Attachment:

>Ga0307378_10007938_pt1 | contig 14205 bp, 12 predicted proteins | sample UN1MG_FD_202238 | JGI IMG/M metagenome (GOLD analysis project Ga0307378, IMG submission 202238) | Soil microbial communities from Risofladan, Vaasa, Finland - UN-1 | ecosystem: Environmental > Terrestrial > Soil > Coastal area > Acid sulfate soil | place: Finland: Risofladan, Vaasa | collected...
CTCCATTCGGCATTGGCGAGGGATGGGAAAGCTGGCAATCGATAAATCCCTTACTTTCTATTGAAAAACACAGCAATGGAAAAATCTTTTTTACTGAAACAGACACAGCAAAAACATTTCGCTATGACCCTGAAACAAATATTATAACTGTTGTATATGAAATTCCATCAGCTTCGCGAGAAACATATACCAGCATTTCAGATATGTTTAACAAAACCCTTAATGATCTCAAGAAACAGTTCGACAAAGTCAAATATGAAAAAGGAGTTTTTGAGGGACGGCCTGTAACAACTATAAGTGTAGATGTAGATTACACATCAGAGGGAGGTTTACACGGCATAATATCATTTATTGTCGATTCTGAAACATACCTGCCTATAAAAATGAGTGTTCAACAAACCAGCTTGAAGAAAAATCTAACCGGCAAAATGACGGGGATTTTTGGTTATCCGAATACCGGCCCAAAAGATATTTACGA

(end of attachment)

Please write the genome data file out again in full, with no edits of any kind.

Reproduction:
>Ga0307378_10007938_pt1 | contig 14205 bp, 12 predicted proteins | sample UN1MG_FD_202238 | JGI IMG/M metagenome (GOLD analysis project Ga0307378, IMG submission 202238) | Soil microbial communities from Risofladan, Vaasa, Finland - UN-1 | ecosystem: Environmental > Terrestrial > Soil > Coastal area > Acid sulfate soil | place: Finland: Risofladan, Vaasa | collected...
CTCCATTCGGCATTGGCGAGGGATGGGAAAGCTGGCAATCGATAAATCCCTTACTTTCTATTGAAAAACACAGCAATGGAAAAATCTTTTTTACTGAAACAGACACAGCAAAAACATTTCGCTATGACCCTGAAACAAATATTATAACTGTTGTATATGAAATTCCATCAGCTTCGCGAGAAACATATACCAGCATTTCAGATATGTTTAACAAAACCCTTAATGATCTCAAGAAACAGTTCGACAAAGTCAAATATGAAAAAGGAGTTTTTGAGGGACGGCCTGTAACAACTATAAGTGTAGATGTAGATTACACATCAGAGGGAGGTTTACACGGCATAATATCATTTATTGTCGATTCTGAAACATACCTGCCTATAAAAATGAGTGTTCAACAAACCAGCTTGAAGAAAAATCTAACCGGCAAAATGACGGGGATTTTTGGTTATCCGAATACCGGCCCAAAAGATATTTACGA